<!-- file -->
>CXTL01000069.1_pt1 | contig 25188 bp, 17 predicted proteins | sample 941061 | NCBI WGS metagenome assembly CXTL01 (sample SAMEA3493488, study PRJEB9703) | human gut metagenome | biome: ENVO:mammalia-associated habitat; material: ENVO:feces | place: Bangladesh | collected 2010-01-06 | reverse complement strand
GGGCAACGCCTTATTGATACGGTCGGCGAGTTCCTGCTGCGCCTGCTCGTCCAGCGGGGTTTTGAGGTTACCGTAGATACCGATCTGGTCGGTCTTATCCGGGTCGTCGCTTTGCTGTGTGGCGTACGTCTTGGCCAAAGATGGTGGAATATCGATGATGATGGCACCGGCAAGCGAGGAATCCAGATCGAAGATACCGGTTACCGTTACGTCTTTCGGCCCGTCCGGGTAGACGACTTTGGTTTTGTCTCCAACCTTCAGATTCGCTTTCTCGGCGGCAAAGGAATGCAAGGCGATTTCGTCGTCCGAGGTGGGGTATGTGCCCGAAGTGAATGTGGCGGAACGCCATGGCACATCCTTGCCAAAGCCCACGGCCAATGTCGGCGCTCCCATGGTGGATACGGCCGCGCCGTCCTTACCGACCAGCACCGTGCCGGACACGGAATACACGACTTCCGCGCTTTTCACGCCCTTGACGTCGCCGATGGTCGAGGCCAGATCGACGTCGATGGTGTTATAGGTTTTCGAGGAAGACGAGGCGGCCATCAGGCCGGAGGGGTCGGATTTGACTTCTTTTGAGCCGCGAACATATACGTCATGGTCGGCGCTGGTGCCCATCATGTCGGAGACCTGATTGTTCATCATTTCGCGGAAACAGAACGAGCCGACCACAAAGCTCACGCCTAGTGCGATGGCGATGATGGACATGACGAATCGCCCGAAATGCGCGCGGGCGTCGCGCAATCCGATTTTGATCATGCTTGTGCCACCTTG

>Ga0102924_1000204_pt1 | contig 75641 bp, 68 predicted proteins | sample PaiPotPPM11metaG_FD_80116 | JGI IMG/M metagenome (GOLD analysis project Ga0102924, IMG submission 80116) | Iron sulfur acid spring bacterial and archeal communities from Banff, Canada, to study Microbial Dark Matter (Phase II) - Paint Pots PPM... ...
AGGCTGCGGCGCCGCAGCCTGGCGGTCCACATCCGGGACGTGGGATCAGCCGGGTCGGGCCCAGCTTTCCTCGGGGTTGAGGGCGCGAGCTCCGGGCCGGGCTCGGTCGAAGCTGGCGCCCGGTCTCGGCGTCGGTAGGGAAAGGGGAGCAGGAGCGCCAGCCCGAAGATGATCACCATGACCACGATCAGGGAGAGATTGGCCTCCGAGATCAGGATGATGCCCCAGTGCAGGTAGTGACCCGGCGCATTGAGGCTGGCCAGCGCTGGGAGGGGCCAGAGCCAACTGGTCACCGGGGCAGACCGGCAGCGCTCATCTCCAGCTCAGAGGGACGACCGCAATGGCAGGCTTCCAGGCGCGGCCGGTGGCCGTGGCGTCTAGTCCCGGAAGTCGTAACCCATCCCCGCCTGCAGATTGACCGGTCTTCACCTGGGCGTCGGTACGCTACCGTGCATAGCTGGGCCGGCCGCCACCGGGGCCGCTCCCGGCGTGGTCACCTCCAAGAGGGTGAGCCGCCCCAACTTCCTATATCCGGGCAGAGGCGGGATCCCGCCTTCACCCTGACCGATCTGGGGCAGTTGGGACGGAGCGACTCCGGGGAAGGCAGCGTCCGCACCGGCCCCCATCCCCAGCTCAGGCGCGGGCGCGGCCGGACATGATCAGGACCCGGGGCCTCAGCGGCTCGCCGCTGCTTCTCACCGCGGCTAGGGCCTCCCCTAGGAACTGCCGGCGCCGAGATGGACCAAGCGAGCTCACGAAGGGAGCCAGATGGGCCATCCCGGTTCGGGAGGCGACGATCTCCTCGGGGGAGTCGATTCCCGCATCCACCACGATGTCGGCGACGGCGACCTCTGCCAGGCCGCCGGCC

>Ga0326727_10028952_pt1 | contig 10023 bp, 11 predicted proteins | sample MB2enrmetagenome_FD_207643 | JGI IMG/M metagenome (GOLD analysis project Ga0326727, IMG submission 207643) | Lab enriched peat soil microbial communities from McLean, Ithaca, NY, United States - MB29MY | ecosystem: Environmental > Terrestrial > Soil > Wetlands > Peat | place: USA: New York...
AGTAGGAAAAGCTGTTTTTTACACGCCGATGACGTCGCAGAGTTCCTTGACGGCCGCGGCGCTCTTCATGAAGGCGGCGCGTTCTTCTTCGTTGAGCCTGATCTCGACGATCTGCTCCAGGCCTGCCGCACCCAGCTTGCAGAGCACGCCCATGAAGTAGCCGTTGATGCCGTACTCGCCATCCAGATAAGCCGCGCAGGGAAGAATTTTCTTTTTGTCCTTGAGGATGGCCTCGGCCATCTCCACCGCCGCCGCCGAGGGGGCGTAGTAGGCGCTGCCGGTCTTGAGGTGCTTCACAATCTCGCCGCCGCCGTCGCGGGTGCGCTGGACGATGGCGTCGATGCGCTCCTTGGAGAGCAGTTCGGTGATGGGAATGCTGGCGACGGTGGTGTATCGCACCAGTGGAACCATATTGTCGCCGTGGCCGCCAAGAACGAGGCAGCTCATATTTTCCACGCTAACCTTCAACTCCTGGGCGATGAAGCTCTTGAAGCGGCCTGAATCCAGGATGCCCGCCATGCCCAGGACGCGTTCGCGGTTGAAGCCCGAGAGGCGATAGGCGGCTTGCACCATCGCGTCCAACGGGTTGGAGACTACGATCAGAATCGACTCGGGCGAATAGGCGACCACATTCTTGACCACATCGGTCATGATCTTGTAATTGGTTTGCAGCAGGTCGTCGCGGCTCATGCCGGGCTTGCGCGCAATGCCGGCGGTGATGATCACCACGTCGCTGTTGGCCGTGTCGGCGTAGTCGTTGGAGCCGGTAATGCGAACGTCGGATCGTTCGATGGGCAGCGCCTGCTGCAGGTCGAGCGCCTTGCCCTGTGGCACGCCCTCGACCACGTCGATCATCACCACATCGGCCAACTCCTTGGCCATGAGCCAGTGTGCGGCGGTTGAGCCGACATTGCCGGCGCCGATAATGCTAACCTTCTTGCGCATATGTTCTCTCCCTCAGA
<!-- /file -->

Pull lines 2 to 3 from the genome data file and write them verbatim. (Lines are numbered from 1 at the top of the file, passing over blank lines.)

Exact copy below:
GGGCAACGCCTTATTGATACGGTCGGCGAGTTCCTGCTGCGCCTGCTCGTCCAGCGGGGTTTTGAGGTTACCGTAGATACCGATCTGGTCGGTCTTATCCGGGTCGTCGCTTTGCTGTGTGGCGTACGTCTTGGCCAAAGATGGTGGAATATCGATGATGATGGCACCGGCAAGCGAGGAATCCAGATCGAAGATACCGGTTACCGTTACGTCTTTCGGCCCGTCCGGGTAGACGACTTTGGTTTTGTCTCCAACCTTCAGATTCGCTTTCTCGGCGGCAAAGGAATGCAAGGCGATTTCGTCGTCCGAGGTGGGGTATGTGCCCGAAGTGAATGTGGCGGAACGCCATGGCACATCCTTGCCAAAGCCCACGGCCAATGTCGGCGCTCCCATGGTGGATACGGCCGCGCCGTCCTTACCGACCAGCACCGTGCCGGACACGGAATACACGACTTCCGCGCTTTTCACGCCCTTGACGTCGCCGATGGTCGAGGCCAGATCGACGTCGATGGTGTTATAGGTTTTCGAGGAAGACGAGGCGGCCATCAGGCCGGAGGGGTCGGATTTGACTTCTTTTGAGCCGCGAACATATACGTCATGGTCGGCGCTGGTGCCCATCATGTCGGAGACCTGATTGTTCATCATTTCGCGGAAACAGAACGAGCCGACCACAAAGCTCACGCCTAGTGCGATGGCGATGATGGACATGACGAATCGCCCGAAATGCGCGCGGGCGTCGCGCAATCCGATTTTGATCATGCTTGTGCCACCTTG

>Ga0102924_1000204_pt1 | contig 75641 bp, 68 predicted proteins | sample PaiPotPPM11metaG_FD_80116 | JGI IMG/M metagenome (GOLD analysis project Ga0102924, IMG submission 80116) | Iron sulfur acid spring bacterial and archeal communities from Banff, Canada, to study Microbial Dark Matter (Phase II) - Paint Pots PPM... ...